Centennial Story 38: Jim Meador (PhD, 1988)

As a California native (mum’s the word!), I came to SAFS to study aquatic toxicology in 1983. I had knocked off an MS at San Diego State University and was lucky enough to complete a BS at Humboldt State. Prior to coming to SAFS, I was a marine biologist at the Naval Ocean Systems Center in San Diego and a deep-sea ecologist at the Scripps Institution of Oceanography in La Jolla, where I met my wife (Susan Picquelle) a NOAA statistician (Southwest Fisheries Science Center and Alaska Fisheries Science Center). Susan retired after 31 years to pursue her passion, garden design.

Jim at the Wallace River Hatchery
Jim at the Wallace River Hatchery

I was happy in San Diego and had no plans to pursue another degree, but Gary Stauffer (SAFS alumnus [PhD, 1973] at the Alaska Fisheries Science Center) was persuasive and convinced me to apply to UW.  Over the years, there was considerable movement of fisheries folks up and down the west coast, so we had a welcoming circle of friends after arriving. Originally, I was planning to work with George Brown, but was fortunate to land in Frieda Taub’s lab and plug-in to her ongoing work on ecosystems in a jar (Standardized Aquatic Microcosms). This was cutting-edge research to study ecological processes in perturbed systems under a variety of conditions by evaluating the responses observed for a suite of algal and invertebrate species. Each experiment comprised multiple doses, with replication, generating a massive amount of data. Frieda’s research team consisted of several SAFS faculty members, including Tom Sibley, Loveday Conquest, and Gordie Swartzman, who were also instrumental in my education.  My time in Frieda’s lab was a fantastic learning experience, providing infusions of chemistry, statistics, modeling, toxicology, and of course, fisheries science that solidified the foundation for my career.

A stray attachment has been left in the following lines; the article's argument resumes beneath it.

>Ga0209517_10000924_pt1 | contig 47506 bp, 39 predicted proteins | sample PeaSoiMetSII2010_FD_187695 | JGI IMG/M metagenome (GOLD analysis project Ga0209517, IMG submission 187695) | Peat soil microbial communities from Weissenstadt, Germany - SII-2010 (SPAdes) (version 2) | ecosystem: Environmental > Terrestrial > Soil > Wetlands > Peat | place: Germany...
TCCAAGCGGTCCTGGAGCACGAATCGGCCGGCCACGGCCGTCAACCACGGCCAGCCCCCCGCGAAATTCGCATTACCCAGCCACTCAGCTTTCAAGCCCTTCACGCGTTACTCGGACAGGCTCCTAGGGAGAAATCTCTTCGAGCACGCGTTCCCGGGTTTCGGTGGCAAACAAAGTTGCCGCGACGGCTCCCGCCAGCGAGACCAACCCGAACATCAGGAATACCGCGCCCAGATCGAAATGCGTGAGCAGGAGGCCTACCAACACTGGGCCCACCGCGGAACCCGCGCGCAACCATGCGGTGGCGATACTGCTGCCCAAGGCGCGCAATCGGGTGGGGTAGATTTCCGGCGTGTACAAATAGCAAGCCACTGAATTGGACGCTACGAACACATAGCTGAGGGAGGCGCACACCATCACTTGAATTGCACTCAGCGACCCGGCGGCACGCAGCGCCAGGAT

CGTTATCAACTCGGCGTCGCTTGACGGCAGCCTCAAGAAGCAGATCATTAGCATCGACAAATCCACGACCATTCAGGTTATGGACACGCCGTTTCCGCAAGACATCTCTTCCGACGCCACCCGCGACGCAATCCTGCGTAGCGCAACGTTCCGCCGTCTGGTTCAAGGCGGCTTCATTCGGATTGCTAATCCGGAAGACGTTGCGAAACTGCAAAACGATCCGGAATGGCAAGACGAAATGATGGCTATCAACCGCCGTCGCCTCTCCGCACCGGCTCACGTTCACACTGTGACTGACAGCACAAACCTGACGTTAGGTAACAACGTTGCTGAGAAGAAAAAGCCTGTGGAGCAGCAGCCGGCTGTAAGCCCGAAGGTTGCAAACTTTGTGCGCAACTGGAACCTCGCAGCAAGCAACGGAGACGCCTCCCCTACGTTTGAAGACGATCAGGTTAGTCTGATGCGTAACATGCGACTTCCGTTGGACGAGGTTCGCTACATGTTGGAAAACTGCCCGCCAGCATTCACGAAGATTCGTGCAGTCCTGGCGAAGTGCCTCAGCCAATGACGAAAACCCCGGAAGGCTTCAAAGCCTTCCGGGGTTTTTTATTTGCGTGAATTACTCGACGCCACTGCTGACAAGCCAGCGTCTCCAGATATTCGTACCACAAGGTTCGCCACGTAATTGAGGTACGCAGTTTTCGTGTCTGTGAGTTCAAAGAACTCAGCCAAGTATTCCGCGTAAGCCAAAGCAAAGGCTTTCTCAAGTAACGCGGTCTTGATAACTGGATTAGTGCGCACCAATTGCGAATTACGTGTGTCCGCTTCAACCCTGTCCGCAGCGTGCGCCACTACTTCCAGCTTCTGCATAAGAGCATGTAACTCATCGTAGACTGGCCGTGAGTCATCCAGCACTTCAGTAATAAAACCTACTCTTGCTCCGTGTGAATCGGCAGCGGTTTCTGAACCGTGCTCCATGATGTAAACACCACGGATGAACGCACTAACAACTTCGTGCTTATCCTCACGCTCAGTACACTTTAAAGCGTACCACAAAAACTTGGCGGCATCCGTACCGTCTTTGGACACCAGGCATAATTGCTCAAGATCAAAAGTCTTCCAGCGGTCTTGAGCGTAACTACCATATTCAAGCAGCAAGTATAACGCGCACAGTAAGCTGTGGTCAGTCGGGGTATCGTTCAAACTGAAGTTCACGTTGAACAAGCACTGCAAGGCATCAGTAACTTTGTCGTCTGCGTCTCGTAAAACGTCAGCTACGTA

Jim in full scuba gear riding a bicycle underwater
“I never miss an opportunity to ride.” Taken in 2014.

After graduating, I didn’t stray far from campus (about 400 m as the fish swims). I started working at the Northwest Fisheries Science Center (NWFSC) in 1989 as an NRC postdoc with Usha Varanasi and was offered a full-time position in 1990. Working at the NWFSC has been a blast, most of the time, where I am an environmental toxicologist studying a variety of contaminants and their effects on critters ranging from worms to whales. Currently, I am trying to figure out the importance of pharmaceuticals and related chemicals in causing adverse effects to physiological function in juvenile Chinook salmon. Somewhat unexpectedly, this recent research has attracted the attention of myriad newspapers, magazines, and radio shows, including a skit by Stephen Colbert (just Google “Sammy the Salmon Colbert”). Needless to say, people get a bit agitated when they hear about fish on drugs. My other area of study concerns the effects of oil on Arctic fish with colleagues in Tromsø, Norway. When I am not slaving away at the computer or the lab, you can find me on a bicycle, taking pictures of cool fish in the Caribbean, or keeping our garden green.

SAFS provided a variety of skills, knowledge, and connections, allowing me to be successful in my chosen field. After seeing how things are done at a number of universities, I can appreciate the world-class education I received at the SAFS. As an affiliate professor in the UW Department of Environmental and Occupational Health Sciences (School of Public Health), I am able to give back to the university and hopefully inspire younger minds to tackle the challenging environmental issues we face.

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